I am sharing an updated version of my previous article on how to manage stress effectively, because it’s as relevant now, if not more so, than it was a couple of years ago.

And so, here in Ireland, practically all Covid19 restrictions have been lifted, quite quickly (for some, alarmingly) despite the escalating daily cases in various countries around the world.  From 24th January, organisations can begin another phased return to the workplace for their employees.  For some this is good news, for others this is not.

Life and work today are more stressful than ever and it is important to know that it’s not stress itself that kills us, it is our reaction to it.  There are two types of stress:


  • Positive stress – which drives both ambition and satisfaction and it is important to have this in our lives, as it is a great motivator and helps you to stay focused and energetic.
  • Negative stress – more heightened now, and it arises when we feel we cannot cope with the demands of any situation and that we have lost control.

Symptoms and Causes of Stress

At a personal level the most common symptoms are high levels of anxiety; poor concentration, problems sleeping, poor eating and drinking habits and higher levels of agitation and behaving in an unreasonable way.

Workplace stress presents itself in poor productivity and motivation, high levels of employee disengagement, high staff turnover and absenteeism rates and greater levels and incidences of bullying.

The above are generally inter-related – and it is recommended you take some time to assess where you fit regarding personal stress and workplace stress.  For those of you in managerial and leadership roles in the workplace, you might take some time to consider what the key causes of this stress are, and how you can manage them for yourself and your employees going forward.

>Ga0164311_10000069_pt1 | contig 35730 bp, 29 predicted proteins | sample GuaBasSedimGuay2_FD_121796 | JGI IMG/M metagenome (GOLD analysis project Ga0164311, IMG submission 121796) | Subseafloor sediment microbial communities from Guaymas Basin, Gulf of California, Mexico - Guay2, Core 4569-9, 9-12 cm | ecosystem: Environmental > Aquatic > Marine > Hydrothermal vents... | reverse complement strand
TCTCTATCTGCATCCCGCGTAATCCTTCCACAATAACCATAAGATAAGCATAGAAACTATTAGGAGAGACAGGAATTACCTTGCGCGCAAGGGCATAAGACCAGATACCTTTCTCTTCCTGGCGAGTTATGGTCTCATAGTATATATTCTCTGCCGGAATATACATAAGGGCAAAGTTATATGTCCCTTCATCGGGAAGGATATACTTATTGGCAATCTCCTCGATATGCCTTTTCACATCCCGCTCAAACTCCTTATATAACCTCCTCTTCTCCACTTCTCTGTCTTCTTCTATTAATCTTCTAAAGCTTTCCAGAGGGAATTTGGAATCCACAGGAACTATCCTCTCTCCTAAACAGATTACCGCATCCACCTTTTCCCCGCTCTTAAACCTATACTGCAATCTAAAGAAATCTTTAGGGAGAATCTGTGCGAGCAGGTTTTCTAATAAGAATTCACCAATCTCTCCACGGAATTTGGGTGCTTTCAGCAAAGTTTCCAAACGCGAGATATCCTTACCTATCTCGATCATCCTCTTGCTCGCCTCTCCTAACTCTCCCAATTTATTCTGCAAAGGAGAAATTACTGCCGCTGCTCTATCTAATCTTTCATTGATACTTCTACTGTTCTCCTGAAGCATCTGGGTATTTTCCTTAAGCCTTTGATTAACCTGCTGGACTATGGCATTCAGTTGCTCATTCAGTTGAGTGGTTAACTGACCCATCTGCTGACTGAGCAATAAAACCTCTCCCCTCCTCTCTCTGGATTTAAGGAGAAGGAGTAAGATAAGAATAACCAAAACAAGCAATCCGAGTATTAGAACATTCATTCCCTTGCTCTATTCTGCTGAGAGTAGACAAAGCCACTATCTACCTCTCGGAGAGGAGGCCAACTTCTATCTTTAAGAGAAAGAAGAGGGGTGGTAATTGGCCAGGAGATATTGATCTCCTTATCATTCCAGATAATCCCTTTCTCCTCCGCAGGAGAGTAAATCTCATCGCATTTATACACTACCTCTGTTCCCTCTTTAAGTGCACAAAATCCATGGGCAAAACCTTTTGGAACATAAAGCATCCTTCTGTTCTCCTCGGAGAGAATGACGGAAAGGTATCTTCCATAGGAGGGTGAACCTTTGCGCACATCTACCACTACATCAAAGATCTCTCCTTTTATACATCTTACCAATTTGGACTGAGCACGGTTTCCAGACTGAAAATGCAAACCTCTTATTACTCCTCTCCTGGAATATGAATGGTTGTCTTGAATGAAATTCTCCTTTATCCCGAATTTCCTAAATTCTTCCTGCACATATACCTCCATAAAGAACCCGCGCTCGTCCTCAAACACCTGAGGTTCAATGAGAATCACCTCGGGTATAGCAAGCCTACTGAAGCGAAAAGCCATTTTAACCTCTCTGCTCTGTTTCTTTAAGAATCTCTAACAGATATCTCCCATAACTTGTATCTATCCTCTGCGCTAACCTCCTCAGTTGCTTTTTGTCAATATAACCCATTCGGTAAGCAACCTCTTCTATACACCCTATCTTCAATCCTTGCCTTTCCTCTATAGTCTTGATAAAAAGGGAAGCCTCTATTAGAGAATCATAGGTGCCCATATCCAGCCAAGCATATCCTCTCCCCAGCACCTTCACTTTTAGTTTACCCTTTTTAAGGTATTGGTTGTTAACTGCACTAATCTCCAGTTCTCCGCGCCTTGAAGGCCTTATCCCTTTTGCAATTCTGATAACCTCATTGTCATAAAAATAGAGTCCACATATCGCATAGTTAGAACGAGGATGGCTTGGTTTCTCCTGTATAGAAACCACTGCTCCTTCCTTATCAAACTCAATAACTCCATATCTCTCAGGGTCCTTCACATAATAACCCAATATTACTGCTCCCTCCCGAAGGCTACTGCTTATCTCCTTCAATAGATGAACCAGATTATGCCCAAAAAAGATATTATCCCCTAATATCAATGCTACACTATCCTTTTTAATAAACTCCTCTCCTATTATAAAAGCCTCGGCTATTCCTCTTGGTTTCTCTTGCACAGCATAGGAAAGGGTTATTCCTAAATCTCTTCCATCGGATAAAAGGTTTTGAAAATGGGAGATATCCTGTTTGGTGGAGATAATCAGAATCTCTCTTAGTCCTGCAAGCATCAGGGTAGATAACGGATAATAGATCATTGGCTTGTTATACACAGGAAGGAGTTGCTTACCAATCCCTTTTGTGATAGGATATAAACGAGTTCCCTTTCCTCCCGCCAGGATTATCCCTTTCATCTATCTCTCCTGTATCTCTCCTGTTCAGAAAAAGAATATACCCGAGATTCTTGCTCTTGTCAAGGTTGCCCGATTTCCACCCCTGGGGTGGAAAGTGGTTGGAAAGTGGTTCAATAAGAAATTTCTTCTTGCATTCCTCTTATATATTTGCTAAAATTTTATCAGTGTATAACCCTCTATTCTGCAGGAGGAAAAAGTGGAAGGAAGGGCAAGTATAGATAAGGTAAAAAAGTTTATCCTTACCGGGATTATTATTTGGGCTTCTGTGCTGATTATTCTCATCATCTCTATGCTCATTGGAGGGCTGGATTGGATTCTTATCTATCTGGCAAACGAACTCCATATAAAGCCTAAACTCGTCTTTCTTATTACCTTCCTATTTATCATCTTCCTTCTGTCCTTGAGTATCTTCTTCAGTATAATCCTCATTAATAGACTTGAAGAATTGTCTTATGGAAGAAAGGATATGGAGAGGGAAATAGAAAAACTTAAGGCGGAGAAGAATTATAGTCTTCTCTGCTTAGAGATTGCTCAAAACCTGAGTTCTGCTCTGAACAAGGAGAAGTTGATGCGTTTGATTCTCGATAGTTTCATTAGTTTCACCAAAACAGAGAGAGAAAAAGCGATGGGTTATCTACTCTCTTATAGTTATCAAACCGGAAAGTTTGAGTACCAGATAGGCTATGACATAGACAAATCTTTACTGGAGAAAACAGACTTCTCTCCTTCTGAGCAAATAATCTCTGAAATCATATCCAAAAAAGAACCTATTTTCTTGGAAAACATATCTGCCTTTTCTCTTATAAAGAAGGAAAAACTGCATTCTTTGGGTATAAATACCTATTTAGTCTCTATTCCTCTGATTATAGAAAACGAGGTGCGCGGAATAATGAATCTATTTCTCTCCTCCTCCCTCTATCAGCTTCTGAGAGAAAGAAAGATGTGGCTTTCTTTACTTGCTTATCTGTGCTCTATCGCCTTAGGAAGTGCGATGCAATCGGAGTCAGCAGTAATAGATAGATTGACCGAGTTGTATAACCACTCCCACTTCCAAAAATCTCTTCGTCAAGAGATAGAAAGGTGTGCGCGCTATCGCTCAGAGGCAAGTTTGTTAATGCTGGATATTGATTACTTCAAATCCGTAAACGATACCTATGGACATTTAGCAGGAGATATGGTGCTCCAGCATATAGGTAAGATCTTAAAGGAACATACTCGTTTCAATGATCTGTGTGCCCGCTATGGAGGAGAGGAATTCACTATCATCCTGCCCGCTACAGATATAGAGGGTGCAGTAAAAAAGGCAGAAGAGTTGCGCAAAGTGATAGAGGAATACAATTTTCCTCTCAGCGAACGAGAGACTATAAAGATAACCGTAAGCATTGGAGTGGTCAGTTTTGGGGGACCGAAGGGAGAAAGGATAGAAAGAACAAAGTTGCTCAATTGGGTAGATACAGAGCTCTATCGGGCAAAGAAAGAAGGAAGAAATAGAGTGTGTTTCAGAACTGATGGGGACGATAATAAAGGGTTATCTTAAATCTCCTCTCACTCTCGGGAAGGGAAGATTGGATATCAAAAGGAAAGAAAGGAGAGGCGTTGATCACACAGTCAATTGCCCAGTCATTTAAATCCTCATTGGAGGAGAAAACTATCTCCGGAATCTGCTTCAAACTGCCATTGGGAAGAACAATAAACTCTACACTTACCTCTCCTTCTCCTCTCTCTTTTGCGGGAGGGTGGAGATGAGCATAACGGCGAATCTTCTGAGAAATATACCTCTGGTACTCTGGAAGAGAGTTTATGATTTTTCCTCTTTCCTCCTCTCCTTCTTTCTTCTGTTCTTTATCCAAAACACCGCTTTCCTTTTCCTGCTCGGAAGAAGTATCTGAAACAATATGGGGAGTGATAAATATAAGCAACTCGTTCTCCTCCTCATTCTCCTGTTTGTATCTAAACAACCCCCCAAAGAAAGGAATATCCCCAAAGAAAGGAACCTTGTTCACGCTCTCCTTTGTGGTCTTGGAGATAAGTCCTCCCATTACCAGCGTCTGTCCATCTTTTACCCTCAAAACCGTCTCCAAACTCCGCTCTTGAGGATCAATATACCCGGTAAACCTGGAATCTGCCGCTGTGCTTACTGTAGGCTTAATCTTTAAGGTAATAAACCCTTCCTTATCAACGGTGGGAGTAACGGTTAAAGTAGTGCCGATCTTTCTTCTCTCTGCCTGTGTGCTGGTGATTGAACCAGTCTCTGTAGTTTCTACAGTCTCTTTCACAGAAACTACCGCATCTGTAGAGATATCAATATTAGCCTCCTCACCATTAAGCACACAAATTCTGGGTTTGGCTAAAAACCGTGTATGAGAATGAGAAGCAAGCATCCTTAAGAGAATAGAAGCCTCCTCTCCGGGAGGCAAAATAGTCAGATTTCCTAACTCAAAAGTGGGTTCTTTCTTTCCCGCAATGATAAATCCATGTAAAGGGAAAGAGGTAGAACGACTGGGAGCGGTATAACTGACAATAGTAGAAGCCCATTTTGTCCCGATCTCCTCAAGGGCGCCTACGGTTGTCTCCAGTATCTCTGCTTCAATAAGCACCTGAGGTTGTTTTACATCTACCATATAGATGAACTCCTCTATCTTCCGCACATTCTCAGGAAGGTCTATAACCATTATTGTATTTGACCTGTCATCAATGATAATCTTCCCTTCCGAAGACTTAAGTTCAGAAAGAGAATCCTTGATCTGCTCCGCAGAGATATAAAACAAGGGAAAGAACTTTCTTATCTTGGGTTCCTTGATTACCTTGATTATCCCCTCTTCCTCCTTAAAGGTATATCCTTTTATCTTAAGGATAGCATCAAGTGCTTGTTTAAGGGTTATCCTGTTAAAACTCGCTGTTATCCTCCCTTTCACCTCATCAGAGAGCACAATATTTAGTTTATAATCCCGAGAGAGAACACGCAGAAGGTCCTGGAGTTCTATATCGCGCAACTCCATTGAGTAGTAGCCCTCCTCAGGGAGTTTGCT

Are they:

  • The effects of Covid-19 in terms of how well your employees adapted to remote working or how difficult some of them found it;
  • The willingness of your employees to return fulltime to the workplace or to establish a continuing hybrid model;
  • Are your managers and leaders coping with the significant demands of leading hybrid teams and to even-changing business models to meet the needs of a very dynamic and challenging global and local trading environments;
  • Your employees not having clear work goals and priorities;
  • Communications overload and inconsistencies across all platforms and all units within your organisation;
  • Customer experiences gone bad – or in some cases – very bad, resulting in increased complaints and much customer migration;
  • The need for upskilling and training of your employees to enable them deal with the changes and also for your leaders and managers to enable them to truly value and acknowledge how your employees have supported the organisation;
  • Others, which are unique to your own organisation or team.

Practical Ways to Manage Stress

Managing your own stress and finding ways to reduce the stressors in the workplace for your employees is important, and can be stressful in itself! Below are some practical solutions to help you manage stress at all levels.

  • Accept Those Things Beyond Your Control